One problem that people have pointed out is that we are quick to judge attacks by brown people as terrorism and white people as failures in mental health. You can notice this especially in early news reporting shortly after an attack.

This is partially understandable due to our contemporary geopolitical climate and due to groups like the Islamic State leading visible organized terrorism. When an individual in Paris intentionally drives a car into a marketplace crowd it is unfortunate, but reasonable, to expect some jihadi sentiment. Because of this reality presuppositions are often made.

When a white man commits a mass shooting in the US the potential causes are more diverse. America has mass shootings at a shocking regularity but why each occured varies greatly. Some are motivated by racial sentiments, or political grievances, while others are triggered by mental disorders and delusions. In the US there isn’t one typical reason for violence and so people are less quick to assume that it is terrorism. Mental health enters the conversation more early on. This is still however a bias that we need to account for.

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Many people become frustrated at the media response in the early stages of a violent attack. Biases and racial prejudices can at times cloud legitimate analysis and honest reflection.

Our quickness to judge without having the full story can be harmful and counterproductive. Many Islamic terrorists are sane and motivated by beliefs and ideas. However it is naive to assume that none of them have mental health problems and that none of the threats can be solved by using a proactive mental health approach targeting vulnerable candidates and alienated Muslim youth. It is dangerous to assume all violence caused by Muslims is terrorism and it is foolish to assume that all massacres caused by white Americans can be explained away by mental illness. Each episode of mass violence needs to be judged and analyzed on its own, within its own context.

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Knowing if a massacre is caused by a mental breakdown, by a serial killer, or by an ideological motive is essential to understanding and preventing future attacks. Knowing why massacres are happening is crucial to knowing how to stop them. If the violence is seemingly random, or influenced primarily by mental disorders, the appropriate proactive measures need to be implemented to reduce these outbursts. Such as better mental health awareness and training or with legislative policy such as better vetting for firearm sales. If the problem is due to a specific terrorist cell targeting a religious or ethnic group, then the strategies to reduce the violence can be very different. This can include programs to reduce youth radicalization, tightening immigration, restricting access to terrorist recruiting tools, infiltrating dangerous political groups, the surveillance of potential threats, and many more tangible strategy decisions. Different actions plans are required for the different types of massacres and therefor categorizing and defining them correctly is important. However this is not always simple, or even achievable.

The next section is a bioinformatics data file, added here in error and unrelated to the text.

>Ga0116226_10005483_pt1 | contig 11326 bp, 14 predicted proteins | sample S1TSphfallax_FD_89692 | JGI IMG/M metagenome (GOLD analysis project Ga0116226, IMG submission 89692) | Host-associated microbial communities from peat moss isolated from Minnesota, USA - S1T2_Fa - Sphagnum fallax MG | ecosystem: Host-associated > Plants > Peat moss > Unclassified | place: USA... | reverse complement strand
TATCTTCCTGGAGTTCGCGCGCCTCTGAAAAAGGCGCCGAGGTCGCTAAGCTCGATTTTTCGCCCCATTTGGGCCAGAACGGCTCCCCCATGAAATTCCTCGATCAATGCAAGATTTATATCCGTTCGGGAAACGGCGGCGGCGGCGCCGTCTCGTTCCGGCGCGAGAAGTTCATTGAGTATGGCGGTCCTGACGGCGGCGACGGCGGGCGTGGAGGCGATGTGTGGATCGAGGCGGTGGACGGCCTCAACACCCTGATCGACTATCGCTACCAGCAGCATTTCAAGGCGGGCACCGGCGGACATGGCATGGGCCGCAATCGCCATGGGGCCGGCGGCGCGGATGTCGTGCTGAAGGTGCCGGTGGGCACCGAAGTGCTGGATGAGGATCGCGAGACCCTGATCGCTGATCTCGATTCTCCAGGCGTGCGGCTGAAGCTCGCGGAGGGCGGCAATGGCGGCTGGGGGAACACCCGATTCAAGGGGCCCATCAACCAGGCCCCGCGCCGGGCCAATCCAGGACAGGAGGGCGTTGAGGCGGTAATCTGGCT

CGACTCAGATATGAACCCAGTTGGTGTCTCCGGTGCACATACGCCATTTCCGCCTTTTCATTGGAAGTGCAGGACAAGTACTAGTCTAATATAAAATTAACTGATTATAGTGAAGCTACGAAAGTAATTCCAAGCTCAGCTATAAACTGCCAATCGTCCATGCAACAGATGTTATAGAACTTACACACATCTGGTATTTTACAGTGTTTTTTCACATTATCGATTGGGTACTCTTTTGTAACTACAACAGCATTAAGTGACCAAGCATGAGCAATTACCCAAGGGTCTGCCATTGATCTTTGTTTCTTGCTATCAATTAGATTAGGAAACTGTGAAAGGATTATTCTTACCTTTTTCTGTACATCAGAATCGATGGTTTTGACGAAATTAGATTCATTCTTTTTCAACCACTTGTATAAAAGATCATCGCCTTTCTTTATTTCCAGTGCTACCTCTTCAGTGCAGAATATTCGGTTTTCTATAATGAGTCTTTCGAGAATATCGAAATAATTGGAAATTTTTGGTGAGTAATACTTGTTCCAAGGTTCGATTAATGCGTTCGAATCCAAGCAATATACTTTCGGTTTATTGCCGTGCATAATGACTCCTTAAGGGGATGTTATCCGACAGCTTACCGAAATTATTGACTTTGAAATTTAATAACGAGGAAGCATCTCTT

As Las Vegas searches for closure we still lack an answer as to why he did it. There was no clear motive. He did not align with any dangerous political or religious group and did not seem to harbour any ideological motivation. This was not, as far as we can tell, a terrorist attack. Whether his mental health was the cause we may never know. Conclusive answers while comforting are not always possible. We may never understand his mind, but for us to move on, we may not need to. The world is a complicated mess, but in the face of tragedy, we humans always overcome.

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By Daniel Govedar (Published Oct 2 2017, Edited Feb 12 2018)